Jess’s diagnosis was also a big wake up call. After all, I was also a young mum to 3 little boys and had taken my good health for granted. After learning of Jess's illness, I started to see things differently. Through all her treatments and setbacks including the loss of 99% of her vision from a stroke after surgery, she somehow managed to remain so positive. Her message was always loud and clear. Live in the moment, don’t take life for granted, take action, start doing, just live. So that’s what I started to do. One of the things I dove into was my first ocean swim.
I had been thinking of trying this out for awhile now. Now I’m no Libby Trickett, I was never going to make the Olympics but I did train a lot growing up which meant my stroke was efficient and controlled. It was fitness and getting comfortable in the open water that I had to work on. Jess was really enthusiastic when I told her I was going to do this and that she was my inspiration to give it a go. So I registered for a Noosa ocean swim, trained in the pool and gave it a crack. My first ever ocean swim was in May 2015, 15 months prior to my channel attempt. It was 2km, nearly killed me but I quickly realised that I loved training for an event and then achieving that goal. Now I wanted another one, but I also decided that it had to be a much longer swim as I wanted to raise money for a charity of Jess’s choice.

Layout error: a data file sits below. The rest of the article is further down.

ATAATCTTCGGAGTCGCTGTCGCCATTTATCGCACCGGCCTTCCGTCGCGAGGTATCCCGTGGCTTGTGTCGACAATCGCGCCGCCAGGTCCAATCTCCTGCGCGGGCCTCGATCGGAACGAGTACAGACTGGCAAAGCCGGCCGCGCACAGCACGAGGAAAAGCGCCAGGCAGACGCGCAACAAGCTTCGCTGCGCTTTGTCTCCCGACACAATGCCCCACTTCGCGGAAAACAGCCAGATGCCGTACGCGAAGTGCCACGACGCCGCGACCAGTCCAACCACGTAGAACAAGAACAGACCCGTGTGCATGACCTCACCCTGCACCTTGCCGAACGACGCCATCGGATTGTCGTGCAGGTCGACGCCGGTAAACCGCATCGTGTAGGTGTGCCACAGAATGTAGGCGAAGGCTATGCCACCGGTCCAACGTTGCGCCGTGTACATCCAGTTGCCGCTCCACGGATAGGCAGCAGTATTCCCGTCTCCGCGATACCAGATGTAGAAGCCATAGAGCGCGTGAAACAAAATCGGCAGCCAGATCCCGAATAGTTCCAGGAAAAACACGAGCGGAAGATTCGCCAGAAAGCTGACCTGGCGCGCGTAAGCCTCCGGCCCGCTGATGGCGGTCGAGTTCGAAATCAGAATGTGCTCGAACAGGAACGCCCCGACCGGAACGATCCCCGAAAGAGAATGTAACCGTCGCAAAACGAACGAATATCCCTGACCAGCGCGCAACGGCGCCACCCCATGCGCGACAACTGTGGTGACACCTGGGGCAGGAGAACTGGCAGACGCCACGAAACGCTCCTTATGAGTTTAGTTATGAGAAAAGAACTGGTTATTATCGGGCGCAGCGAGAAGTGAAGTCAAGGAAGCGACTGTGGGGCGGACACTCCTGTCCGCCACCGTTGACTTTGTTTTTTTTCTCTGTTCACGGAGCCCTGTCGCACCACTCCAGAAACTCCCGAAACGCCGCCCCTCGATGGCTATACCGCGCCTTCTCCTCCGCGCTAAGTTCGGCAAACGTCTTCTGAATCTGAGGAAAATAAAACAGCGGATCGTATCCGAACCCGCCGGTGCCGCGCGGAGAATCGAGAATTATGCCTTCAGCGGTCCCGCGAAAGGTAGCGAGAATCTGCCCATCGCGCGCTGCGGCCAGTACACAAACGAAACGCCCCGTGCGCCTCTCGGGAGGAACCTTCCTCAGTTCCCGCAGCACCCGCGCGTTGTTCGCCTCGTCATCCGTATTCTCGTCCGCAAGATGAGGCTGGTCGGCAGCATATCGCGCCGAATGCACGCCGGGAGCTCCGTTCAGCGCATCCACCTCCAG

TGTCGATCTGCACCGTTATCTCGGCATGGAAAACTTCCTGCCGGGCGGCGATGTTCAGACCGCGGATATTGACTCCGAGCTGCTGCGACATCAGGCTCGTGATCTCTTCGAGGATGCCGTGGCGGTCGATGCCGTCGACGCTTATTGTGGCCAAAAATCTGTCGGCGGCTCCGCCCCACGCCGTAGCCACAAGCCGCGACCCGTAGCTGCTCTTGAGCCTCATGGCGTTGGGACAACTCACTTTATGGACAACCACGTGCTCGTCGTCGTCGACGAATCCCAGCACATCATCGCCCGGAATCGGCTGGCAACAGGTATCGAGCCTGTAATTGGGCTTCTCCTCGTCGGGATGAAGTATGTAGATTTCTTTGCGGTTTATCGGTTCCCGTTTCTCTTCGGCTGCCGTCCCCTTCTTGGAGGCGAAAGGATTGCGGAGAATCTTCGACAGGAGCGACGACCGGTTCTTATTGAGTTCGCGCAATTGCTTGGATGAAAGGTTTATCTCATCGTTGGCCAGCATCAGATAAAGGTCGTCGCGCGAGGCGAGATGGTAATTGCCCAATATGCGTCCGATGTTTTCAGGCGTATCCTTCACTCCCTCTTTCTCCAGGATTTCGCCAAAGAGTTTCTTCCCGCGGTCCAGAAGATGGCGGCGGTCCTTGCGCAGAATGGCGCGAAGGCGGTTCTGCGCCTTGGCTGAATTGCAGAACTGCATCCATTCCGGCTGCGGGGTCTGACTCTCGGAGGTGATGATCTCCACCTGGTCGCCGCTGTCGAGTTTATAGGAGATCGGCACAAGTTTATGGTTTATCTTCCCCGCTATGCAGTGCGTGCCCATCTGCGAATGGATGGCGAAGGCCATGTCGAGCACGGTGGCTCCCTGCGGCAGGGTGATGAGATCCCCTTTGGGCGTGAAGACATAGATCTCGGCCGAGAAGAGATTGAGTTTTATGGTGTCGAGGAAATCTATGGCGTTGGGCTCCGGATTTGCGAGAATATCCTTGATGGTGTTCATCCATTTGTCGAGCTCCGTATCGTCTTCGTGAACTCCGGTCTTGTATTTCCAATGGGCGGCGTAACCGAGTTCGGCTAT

He then put me in touch with Tara Diversi, an experienced cold water marathon nutritionist and 2 London based coaches from Red Top Swimming Squad- Tim and Matt who have crewed for over 50 channel swims and would head up my crew on the big day. I was in excellent hands.
Then under Trent's guidance I went and did a huge amount of training, in both the pool and the ocean. This involved travelling to Victoria to swim in ocean water for 4-6hrs at a time. Absolutely this was tough. I struggled with the cold water but I knew that this was something I had to mentally overcome. There was one thing I could do to make this a little easier. I had to gain weight, and quickly. Now this is something I have never ever intentionally set out to do, and it required a severe shift in mind-set.